Natural disasters impact brain growth, behaviour: Book

Kolkata, Nov 1 (IANS) Exposure to severe hurricanes during pregnancy enhances the risk of the unborn foetus to develop autism, according to New Zealand’s Victoria University of Wellington researchers, who have shed light on gene-environment interactions in a new book.

In the book “Gene-Environment Interactions in Psychiatry: Nature, Nurture, Neuroscience”, Bart Ellenbroek and Jiun Youn from Victoria’s School of Psychology say genes are not the only factor that make people more vulnerable to developing a brain disorder.

Gene-environment interactions are usually studied in relation to “rapid” environmental events, which generally induce substantial trauma, says Ellenbroek.

“For instance, there are multiple studies on the influence of natural disasters on the development of brain and behaviour. To give one example, which is described in the book, there is evidence that exposure to severe hurricanes during pregnancy enhances the risk of the unborn foetus to develop autism,” Ellenbroek told IANS via email.

“Moreover, the influence of the hurricane depends on when it occurs during pregnancy, with the period in the middle of pregnancy (weeks 17-24) having a much higher risk than before or after that,” he said.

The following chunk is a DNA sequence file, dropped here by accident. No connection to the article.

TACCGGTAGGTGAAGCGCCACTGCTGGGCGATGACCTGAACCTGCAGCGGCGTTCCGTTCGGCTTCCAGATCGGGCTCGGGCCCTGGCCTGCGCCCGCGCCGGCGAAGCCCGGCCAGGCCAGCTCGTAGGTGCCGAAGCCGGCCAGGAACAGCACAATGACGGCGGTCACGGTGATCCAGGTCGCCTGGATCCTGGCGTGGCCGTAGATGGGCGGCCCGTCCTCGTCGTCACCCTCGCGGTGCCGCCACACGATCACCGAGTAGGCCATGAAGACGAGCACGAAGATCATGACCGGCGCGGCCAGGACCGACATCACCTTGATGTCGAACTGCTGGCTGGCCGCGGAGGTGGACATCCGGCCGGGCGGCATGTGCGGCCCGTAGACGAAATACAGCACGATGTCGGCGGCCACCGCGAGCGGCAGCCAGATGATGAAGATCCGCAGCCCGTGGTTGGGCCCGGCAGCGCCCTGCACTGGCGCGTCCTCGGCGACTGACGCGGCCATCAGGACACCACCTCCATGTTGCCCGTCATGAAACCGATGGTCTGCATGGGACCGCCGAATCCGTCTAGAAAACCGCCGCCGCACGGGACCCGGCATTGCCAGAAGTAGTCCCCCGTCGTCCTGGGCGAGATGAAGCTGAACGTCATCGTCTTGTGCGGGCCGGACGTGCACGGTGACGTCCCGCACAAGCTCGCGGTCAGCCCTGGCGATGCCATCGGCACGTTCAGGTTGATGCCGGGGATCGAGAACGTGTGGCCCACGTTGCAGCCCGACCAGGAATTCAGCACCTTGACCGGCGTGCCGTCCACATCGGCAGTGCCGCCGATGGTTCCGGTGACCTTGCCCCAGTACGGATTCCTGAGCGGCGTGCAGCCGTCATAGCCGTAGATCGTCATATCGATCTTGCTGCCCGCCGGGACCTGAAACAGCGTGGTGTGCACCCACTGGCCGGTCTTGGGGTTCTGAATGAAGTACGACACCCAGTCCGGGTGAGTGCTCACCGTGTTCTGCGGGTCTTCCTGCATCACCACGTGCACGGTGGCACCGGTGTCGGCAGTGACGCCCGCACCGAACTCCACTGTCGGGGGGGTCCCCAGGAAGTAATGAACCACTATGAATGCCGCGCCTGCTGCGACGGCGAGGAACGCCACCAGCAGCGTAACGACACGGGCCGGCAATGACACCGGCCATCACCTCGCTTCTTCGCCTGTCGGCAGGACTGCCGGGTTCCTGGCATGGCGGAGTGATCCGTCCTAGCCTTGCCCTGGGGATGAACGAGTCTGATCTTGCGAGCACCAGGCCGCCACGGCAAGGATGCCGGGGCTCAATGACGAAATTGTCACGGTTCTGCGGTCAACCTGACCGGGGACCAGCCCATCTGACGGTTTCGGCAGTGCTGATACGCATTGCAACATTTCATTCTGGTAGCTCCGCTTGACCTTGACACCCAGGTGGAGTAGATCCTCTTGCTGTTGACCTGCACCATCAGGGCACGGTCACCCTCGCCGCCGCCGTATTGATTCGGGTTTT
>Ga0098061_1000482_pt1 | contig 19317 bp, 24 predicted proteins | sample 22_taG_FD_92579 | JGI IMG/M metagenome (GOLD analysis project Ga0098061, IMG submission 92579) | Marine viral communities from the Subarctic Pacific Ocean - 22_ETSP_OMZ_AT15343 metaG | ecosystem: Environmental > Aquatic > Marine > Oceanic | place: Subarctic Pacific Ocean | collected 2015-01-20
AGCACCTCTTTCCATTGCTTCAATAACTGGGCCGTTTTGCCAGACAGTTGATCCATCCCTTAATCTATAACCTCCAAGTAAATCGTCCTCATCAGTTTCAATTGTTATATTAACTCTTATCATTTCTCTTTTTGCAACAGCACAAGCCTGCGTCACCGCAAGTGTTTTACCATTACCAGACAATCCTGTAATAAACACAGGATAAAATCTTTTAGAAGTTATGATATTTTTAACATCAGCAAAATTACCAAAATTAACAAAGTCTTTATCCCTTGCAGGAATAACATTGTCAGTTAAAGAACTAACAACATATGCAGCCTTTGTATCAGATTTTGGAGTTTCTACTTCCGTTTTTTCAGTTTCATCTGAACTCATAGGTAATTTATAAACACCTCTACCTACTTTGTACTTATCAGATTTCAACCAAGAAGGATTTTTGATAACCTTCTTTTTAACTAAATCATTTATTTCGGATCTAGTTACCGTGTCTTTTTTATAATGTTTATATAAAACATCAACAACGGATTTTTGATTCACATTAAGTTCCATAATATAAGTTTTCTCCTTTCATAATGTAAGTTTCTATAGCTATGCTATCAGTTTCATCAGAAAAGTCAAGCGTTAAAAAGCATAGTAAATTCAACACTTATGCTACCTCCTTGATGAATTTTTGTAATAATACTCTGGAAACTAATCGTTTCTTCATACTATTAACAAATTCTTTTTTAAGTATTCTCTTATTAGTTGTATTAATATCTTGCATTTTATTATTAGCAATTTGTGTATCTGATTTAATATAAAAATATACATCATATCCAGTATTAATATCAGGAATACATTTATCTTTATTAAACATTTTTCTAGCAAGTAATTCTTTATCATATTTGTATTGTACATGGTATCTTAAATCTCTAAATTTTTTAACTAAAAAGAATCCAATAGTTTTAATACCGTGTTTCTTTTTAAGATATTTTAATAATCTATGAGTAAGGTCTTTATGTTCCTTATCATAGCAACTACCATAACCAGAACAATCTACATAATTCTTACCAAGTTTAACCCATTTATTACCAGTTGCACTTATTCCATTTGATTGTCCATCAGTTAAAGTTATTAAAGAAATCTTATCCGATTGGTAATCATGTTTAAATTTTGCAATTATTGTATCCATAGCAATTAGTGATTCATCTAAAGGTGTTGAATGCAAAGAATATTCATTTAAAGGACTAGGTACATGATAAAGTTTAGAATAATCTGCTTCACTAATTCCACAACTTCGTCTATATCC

However, Ellenbroek says, since climate change is a slow process, he does not expect it to have a strong influence on the developing brain.

The book also delves into the linkages between social behaviour and social communication with regard to brain disorders.

“The link is very strong. Virtually all psychiatric disorders (schizophrenia, depression, anxiety, autism, ADHD) are associated with deficits in social behaviour and social communication. The same can be said for other aspects of behaviour as well, such as emotional instability,” said Ellenbroek, who leads the Behavioural Neurogenetics lab at the varsity.

In fact, in the final chapter of the book, the authors have argued that it is “much more important to focus on such ‘global’ symptoms than on specific brain disorders, as there is a lot of co-occurrence and overlap between different psychiatric disorders”.

The book has been published by Academic Press, an imprint of Elsevier

Ellenbroek also highlights the gender bias in psychiatric disorders.

“Although there is still a lot of research that needs to be done, there is a lot of evidence that psychiatric disorders have a gender bias. For instance, depression and anxiety disorders are much more common in females, while autism is more common in males,” he said.

He points out many pharmaceutical companies, such as Novartis, Merck, GlaxoSmithKline and AstraZeneca, have all withdrawn (or at least reduced) research in brain disorders.

“The main reason for this is that pharmaceutical research is very costly, and the success rate for drugs in the neuroscience area has been much lower than in other areas (such as dermatology or heart disease),” he added.